Tuesday, February 5, 2013

The issues the white paper does and doesn't raise (updated)

NBC reporter Michael Isikoff got access to a Justice Department white paper on targeted drone killing by the Obama administration. I haven't read the whole 16 page report mostly because NBC made that difficult by stamping the whole thing in order to ensure that no one misses that this is an "exclusive." But I did read Isikoff's report and watched Rachel Maddow's segment on it - including an interview with Isikoff.

One of the big errors Maddow made in her reporting - which was then corrected by Isikoff - is that she wanted to make a big deal out of the idea that the administration has never publicly defended their legal case for targeted killing. She totally ignored the speech Attorney General Eric Holder gave last March on exactly that topic. In that speech, Holder identified a three-part test for when targeted killing is legal:
  1. The target poses an imminent threat of violent attack against the U.S.
  2. Capture is not feasible, and
  3. Killing would be consistent with the law of war
Holder (and the recently released memo) also make it clear that the basis for all this is what President Obama has called "the war on al Qaeda" (refocused from the Bush's "global war on terror") that was approved by Congress' 2001 Authorization for Use of Military Force.
That the President is authorized to use all necessary and appropriate force against those nations, organizations, or persons he determines planned, authorized, committed, or aided the terrorist attacks that occurred on September 11, 2001, or harbored such organizations or persons, in order to prevent any future acts of international terrorism against the United States by such nations, organizations or persons.
Equating the Bush administration's use of torture - which was clearly NOT consistent with the "law of war" - with these principles is nonsense. You can make a moral argument that killing someone is worse than torturing them. But that's the kind of challenge one undertakes when trying to make a moral case for war - which is ultimately about killing people.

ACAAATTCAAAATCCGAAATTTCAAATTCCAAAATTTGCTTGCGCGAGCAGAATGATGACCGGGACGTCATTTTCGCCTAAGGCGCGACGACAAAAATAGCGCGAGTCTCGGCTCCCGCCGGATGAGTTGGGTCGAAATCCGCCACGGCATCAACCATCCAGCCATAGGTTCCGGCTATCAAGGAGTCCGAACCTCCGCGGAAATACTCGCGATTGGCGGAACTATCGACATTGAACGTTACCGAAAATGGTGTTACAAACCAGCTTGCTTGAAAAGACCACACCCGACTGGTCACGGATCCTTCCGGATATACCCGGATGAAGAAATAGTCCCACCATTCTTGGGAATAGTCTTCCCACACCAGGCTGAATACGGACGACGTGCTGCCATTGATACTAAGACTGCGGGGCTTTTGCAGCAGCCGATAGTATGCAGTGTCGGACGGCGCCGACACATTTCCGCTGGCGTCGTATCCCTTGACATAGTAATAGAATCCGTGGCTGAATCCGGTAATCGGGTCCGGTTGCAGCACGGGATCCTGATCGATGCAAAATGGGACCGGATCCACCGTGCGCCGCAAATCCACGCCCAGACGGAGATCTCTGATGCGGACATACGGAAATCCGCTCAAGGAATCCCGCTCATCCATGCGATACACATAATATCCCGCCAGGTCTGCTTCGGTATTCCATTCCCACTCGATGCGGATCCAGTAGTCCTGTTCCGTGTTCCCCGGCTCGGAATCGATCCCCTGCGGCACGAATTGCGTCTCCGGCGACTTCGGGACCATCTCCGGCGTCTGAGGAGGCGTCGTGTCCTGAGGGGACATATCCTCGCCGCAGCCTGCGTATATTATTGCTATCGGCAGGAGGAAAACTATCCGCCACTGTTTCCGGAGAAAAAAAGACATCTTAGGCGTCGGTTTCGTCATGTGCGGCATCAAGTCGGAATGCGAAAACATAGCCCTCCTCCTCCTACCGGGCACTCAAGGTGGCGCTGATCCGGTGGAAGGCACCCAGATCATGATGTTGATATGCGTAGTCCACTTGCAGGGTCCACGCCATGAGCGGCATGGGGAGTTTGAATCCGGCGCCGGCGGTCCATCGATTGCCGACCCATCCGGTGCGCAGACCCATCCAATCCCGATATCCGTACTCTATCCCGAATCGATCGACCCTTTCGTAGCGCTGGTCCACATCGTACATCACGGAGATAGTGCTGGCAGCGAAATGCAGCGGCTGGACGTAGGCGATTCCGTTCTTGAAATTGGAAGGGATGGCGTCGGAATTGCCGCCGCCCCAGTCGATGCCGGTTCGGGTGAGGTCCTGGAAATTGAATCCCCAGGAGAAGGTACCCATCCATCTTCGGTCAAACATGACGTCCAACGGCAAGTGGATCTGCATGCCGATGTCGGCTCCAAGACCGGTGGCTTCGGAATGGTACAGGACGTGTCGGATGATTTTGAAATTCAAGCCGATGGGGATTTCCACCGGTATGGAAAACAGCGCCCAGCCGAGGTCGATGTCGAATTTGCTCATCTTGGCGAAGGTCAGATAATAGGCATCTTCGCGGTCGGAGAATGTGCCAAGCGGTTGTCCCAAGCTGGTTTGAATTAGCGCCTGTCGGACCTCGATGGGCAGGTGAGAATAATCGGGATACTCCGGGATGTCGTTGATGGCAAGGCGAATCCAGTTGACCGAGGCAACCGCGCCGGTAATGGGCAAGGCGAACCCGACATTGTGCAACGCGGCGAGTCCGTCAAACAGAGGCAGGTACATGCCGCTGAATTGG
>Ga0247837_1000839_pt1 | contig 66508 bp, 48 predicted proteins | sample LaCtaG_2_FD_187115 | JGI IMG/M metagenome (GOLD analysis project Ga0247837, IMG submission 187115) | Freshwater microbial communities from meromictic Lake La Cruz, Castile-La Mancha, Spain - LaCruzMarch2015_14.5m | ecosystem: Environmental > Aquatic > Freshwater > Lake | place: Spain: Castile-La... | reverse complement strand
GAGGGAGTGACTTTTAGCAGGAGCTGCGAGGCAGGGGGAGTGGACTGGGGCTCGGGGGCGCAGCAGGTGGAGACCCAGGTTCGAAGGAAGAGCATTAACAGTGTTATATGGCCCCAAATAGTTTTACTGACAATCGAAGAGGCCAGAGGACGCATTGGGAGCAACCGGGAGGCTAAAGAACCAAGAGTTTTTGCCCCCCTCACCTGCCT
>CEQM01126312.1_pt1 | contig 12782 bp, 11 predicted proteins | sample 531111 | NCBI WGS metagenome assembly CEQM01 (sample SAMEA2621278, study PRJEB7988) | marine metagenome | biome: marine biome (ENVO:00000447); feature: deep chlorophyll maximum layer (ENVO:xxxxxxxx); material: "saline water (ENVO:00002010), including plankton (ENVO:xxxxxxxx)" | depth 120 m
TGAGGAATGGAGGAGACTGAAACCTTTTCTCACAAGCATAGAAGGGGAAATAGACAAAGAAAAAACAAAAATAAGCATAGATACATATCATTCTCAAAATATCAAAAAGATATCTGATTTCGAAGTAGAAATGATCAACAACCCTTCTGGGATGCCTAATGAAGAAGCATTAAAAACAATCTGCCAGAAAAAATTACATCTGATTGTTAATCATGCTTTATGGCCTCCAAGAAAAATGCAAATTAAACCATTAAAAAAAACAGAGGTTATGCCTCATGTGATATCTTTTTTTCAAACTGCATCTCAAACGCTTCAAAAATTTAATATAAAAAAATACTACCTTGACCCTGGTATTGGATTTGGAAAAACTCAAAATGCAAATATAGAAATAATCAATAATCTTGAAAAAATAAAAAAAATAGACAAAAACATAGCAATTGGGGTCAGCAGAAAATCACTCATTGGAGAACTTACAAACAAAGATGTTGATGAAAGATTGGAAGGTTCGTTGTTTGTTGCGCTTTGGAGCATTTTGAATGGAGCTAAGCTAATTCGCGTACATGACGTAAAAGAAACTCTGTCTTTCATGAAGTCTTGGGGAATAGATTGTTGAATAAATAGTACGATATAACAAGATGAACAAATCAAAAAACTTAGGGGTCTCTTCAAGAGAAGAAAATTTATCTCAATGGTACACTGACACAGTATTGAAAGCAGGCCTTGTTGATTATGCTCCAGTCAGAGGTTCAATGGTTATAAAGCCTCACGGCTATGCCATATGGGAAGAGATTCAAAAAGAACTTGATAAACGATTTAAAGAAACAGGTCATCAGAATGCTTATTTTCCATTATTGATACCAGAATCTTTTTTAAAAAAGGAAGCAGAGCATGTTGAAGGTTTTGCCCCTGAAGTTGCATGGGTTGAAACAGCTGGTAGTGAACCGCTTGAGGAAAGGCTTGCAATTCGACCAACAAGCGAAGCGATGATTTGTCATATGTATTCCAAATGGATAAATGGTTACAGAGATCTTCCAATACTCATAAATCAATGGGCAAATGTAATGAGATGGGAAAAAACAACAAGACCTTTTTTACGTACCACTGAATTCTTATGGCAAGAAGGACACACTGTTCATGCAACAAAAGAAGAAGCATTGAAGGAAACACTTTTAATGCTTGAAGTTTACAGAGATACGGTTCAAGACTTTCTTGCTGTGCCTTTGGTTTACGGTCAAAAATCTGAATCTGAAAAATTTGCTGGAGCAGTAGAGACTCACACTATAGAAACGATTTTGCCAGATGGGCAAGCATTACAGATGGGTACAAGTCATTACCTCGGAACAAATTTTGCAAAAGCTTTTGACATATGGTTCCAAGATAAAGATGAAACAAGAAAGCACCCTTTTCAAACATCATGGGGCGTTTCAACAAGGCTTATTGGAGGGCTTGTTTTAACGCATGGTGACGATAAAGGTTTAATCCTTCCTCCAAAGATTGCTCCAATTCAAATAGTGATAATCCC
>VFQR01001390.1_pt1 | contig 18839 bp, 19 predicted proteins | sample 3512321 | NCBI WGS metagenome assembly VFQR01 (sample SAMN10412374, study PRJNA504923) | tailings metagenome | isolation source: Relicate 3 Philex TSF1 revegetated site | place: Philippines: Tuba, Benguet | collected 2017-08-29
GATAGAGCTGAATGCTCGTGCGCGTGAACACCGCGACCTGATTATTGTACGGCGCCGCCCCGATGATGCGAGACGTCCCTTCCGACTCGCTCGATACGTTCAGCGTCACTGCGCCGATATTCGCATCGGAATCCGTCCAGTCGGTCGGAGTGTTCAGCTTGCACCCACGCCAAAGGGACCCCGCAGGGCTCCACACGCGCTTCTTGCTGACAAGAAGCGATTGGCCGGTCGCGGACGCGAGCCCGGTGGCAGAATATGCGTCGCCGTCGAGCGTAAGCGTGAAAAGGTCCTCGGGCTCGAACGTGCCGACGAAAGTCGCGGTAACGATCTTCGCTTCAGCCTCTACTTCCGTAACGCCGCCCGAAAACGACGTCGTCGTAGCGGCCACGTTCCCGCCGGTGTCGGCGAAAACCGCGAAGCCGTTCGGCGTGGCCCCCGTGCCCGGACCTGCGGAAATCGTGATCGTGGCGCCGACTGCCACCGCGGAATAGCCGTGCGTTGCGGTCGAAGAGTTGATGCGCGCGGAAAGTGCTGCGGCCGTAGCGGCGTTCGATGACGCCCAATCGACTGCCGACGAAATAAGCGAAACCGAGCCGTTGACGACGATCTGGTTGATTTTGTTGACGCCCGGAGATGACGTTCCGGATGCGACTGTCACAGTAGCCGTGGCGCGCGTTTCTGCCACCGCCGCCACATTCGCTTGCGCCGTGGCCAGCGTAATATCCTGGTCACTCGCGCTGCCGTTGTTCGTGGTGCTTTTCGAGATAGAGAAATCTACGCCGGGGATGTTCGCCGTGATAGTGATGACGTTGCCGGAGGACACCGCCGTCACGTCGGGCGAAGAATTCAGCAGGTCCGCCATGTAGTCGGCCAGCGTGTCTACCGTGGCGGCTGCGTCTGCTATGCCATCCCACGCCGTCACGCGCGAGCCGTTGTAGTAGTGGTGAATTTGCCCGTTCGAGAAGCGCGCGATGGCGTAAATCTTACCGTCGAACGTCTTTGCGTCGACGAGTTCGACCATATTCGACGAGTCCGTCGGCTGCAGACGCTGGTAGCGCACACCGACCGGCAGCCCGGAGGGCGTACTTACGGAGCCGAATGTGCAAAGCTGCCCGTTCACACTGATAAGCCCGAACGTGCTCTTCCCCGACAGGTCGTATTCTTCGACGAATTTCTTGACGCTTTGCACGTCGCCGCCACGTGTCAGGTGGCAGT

Apparently the white paper expands the idea of "imminent threat" in Holder's first test and also the circumstances he described under which "capture is not feasible." In the paper, the latter condition is met if capture poses an undue threat to U.S. military personnel and/or if the home country would not approve of such an operation. Those qualifications seem consistent to me with the way similar matters are handled in domestic law enforcement and don't seriously trouble me in the context of "war." Let's remember that Bush/Cheney avoided all of these dilemmas by simply invading whole countries and killing hundreds of thousands of people.

That leaves me with two serious concerns. First of all, the expansion of the idea of "imminent threat" is troubling. From Isikoff's article:
“The condition that an operational leader present an ‘imminent’ threat of violent attack against the United States does not require the United States to have clear evidence that a specific attack on U.S. persons and interests will take place in the immediate future,” the memo states.

Instead, it says, an “informed, high-level” official of the U.S. government may determine that the targeted American has been “recently” involved in “activities” posing a threat of a violent attack and “there is no evidence suggesting that he has renounced or abandoned such activities.”
That leaves the barn door too wide open in my opinion - especially regarding the lack of exculpatory evidence given some of both the limitations and ineptness we've seen from our intelligence community in the not-to-distant past.

My second concern is the one I've always had...the open endedness of the 2001 AUMF that provides the legal framework for this kind of thing.  As I've always said, too many progressives focus on this as a domestic civil liberties issue when that is not the case the administration is making. The laws of war are very different than those that protect our domestic civil liberties. Representative Barbara Lee - the only member of Congress to vote against the AUMF - understands that. She has introduced legislation to repeal it. If progressives wanted to be effective in ending this practice, they'd support her in those efforts.

One final thought. Does anyone think that the release of this white paper was done without approval from the highest echelons of the Obama administration - probably the President himself? We know that they have been signaling the need to codify this policy for themselves and future administrations. I expect that this will spark just the kind of public conversation that they had in mind.

UPDATE: Of course Glenn Greenwald has written about this. He makes his usual bombastic points that we've been reading from him for years now. But he also makes one point that I think is important to consider about the "global battlefield."